Deep Learning Steals The Show At Singularity’s Exponential Medicine Conference


Last week, Singularity University held its annual xMed conference, an invite-only, four-day event held in San Diego that draws a who’s who of entrepreneurs and researchers working at the intersection of computer science and medicine. The conference offers industry leaders an opportunity to update the audience on advances in medicine made across the fields of artificial intelligence, nanotechnology, 3D printing, smartphone-based clinical trial management, genome sequencing, virtual reality, and the ongoing effort to incorporate patient-generated health data into care delivery in a meaningful way.

Among the presenters that shared the stage during the kickoff ceremony was Jeremy Howard, a machine learning expert brought on stage to discuss the migration from basic machine learning algorithms to deep learning and artificial neural networks. His accomplishments in the field are extensive, and include positions as the president and chief scientist of renowned data science community Kaggle, as well as holding data science teaching positions at the University of San Francisco and Singularity University, where he sits as the youngest faculty on staff. He co-developed the Perl programming language, and successfully launched and sold two big data-based startups. Now, he is the CEO of Enlitic, a startup using deep learning algorithms to analyze medical images in search of small, easily overlooked tumors. Notably, however, Howard is completely new to medicine.

During his session, Howard discussed the early works of researchers focused on implementing machine learning in radiology and pathology. He recounts the findings from a Stanford University team that manually compiled a list of 7,000 unique features that a tumor could have, and then wrote a machine-learning algorithm to pour through patient radiology reports to calculate how frequently each feature turns up, and determine its relationship with overall five-year mortality rates. The algorithm then used this information to formulate prognosis predictions for cancer patients based on the unique features of their tumor. Those predictions turned out to be more accurate than clinicians were able to make.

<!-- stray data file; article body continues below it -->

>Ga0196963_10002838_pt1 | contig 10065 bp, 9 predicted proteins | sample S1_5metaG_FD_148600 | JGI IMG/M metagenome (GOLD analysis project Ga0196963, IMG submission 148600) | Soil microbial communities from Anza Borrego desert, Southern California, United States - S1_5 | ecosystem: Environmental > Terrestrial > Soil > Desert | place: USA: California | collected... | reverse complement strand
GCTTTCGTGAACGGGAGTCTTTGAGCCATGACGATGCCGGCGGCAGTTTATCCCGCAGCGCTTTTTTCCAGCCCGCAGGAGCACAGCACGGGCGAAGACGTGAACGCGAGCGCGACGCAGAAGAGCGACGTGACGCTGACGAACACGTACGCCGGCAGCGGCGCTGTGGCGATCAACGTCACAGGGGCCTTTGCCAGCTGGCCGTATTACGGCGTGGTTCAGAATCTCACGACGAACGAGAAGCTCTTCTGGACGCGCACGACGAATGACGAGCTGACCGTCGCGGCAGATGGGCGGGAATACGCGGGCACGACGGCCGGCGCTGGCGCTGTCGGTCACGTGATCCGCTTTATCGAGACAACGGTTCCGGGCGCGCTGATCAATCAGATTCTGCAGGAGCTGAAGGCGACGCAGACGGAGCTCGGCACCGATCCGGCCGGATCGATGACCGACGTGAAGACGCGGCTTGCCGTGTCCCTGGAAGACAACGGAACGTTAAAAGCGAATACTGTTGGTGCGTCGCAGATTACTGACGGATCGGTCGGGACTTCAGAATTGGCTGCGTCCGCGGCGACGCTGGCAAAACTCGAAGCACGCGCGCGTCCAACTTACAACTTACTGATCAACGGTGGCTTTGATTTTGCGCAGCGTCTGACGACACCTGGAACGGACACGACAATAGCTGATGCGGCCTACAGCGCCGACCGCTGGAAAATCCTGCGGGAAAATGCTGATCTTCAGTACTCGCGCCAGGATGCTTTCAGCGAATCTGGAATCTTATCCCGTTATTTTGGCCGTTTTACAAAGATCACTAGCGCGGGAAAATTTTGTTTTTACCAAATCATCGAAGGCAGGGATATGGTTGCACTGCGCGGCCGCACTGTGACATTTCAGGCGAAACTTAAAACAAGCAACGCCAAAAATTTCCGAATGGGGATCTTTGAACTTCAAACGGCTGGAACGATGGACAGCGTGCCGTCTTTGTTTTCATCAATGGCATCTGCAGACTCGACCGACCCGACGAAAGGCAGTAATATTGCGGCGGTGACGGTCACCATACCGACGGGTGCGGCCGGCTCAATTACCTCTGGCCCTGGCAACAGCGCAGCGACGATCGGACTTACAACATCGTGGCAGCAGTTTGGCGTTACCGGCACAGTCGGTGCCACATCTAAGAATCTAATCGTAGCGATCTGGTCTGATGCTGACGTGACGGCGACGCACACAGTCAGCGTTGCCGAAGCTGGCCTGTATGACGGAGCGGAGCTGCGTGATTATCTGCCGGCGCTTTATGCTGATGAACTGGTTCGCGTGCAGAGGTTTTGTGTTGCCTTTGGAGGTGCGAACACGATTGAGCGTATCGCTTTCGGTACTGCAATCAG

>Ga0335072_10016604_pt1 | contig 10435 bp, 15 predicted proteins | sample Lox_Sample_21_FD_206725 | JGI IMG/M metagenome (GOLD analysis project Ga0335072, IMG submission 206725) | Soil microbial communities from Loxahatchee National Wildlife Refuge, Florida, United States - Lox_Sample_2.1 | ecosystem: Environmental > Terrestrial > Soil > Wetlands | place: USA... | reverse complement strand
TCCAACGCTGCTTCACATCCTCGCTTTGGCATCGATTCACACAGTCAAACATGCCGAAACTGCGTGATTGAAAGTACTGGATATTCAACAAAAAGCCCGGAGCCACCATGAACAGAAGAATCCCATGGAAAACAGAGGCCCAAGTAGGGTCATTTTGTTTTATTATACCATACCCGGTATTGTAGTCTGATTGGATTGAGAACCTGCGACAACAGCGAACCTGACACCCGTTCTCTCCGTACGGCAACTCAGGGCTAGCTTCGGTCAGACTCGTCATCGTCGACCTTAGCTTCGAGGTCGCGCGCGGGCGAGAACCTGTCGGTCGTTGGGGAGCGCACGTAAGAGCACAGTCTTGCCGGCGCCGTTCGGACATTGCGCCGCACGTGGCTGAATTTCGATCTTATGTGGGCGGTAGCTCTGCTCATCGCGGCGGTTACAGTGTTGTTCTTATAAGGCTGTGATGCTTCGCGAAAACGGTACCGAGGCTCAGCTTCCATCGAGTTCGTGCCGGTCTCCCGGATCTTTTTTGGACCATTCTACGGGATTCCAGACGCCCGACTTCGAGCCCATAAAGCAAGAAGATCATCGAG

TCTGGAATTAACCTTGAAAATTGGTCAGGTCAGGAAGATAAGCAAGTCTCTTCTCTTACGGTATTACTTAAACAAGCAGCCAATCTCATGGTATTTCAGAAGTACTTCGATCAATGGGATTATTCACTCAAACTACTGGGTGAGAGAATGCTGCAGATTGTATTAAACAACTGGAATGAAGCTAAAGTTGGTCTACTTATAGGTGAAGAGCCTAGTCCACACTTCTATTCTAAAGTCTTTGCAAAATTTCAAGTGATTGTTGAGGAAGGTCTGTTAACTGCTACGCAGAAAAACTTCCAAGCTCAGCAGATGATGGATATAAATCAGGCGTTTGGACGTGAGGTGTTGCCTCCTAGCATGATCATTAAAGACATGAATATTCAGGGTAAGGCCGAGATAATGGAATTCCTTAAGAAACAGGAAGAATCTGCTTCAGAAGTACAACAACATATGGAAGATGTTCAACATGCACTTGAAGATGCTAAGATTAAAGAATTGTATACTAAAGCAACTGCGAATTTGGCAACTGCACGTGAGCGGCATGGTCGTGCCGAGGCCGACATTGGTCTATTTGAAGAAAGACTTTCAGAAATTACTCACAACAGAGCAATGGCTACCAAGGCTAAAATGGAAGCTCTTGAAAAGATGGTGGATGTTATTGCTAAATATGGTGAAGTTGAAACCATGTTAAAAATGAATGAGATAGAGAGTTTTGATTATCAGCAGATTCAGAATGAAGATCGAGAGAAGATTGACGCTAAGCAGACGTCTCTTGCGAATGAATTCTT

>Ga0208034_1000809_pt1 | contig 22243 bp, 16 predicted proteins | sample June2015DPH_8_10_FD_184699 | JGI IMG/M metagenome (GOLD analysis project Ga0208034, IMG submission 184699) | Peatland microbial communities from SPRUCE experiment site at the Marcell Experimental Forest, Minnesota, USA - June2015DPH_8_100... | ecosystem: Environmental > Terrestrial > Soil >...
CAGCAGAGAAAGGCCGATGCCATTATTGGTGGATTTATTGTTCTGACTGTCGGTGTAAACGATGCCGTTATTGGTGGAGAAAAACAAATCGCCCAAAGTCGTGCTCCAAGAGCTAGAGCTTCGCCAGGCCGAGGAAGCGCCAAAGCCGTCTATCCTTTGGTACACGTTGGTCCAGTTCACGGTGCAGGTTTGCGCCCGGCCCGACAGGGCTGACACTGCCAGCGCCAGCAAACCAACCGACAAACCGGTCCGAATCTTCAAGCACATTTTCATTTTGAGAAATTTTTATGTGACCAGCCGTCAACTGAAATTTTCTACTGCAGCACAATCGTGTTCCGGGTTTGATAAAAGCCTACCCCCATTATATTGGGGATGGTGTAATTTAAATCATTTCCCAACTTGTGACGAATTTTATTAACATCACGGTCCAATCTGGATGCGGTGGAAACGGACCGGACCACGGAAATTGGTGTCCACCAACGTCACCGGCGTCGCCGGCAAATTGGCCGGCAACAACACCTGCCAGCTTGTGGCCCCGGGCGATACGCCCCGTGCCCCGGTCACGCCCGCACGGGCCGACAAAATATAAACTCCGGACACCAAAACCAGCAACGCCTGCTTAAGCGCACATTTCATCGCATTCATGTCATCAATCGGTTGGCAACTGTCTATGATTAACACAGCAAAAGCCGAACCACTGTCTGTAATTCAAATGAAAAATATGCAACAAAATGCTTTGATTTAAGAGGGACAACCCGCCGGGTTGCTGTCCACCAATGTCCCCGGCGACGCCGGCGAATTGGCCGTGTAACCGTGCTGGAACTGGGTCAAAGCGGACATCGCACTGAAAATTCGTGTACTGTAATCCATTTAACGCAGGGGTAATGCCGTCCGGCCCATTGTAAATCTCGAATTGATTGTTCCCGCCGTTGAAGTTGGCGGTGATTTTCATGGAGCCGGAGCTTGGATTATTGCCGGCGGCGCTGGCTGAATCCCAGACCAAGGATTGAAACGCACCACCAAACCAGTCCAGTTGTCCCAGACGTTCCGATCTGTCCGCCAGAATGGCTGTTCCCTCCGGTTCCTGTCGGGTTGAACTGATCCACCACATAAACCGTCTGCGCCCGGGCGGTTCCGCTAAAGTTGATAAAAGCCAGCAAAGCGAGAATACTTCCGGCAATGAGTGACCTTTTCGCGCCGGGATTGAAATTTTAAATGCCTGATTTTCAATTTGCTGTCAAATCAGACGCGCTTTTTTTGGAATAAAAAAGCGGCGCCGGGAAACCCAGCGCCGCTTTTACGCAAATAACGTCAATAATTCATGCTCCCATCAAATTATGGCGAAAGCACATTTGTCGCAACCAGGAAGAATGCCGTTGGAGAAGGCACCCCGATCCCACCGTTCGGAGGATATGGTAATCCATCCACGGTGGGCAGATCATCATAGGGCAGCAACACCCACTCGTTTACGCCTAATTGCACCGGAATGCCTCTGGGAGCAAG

Standing on the shoulders of these earlier successes, Howard explains how in 2012, a team of data scientists created a drug discovery algorithm during a two-week innovation competition that outperformed Merck’s own in-house algorithms. Those data scientists, who also had no background in medicine, used a new branch of machine learning called artificial neural networks, or deep learning, that speeds up development because it does not need any initial search criteria to run. This eliminates a massive amount of upfront effort, as in the case of the Stanford team that had to manually compile those 7,000 tumor features. With deep-learning algorithms, all that is needed is raw data and a stated objective.

Howard next explains that image analysis is the sub-sector of deep learning that is accelerating at a faster pace than any other, and that image analysis algorithms are now 10,000 times faster and 10-times more accurate than they were five years ago. He also notes that each year, accuracy approximately doubles. From here, Howard outlines the vision and technology behind his own recently launched startup, Enlitic.

Enlitic is building a user interface over an easily programmable deep-learning engine that will highlight key areas of a medical image, and then search a database of millions of patient records to find images with near identical properties, consolidating the diagnosis, treatment, and outcomes from those patients and presenting a contextualized summary of the image for the clinical team. They tested the algorithm by having it analyze a batch of lung CT scans, some of which included cancer tumors. The algorithm competed against four radiologists that manually reviewed each image. The results were impressive; the algorithm had a lower false negative and false positive rate than the radiologists.

As EHR data, patient-generated data, and even genetic data make their way into healthcare, Enlitic hopes to grow with the data, introducing the algorithms that will make sense of the data and present it to clinicians in a way that offers insight. It’s a lofty challenge, but one that is already needed, and despite his lack of medical experience, Howard’s extensive understanding of deep learning networks makes him an ideal candidate.

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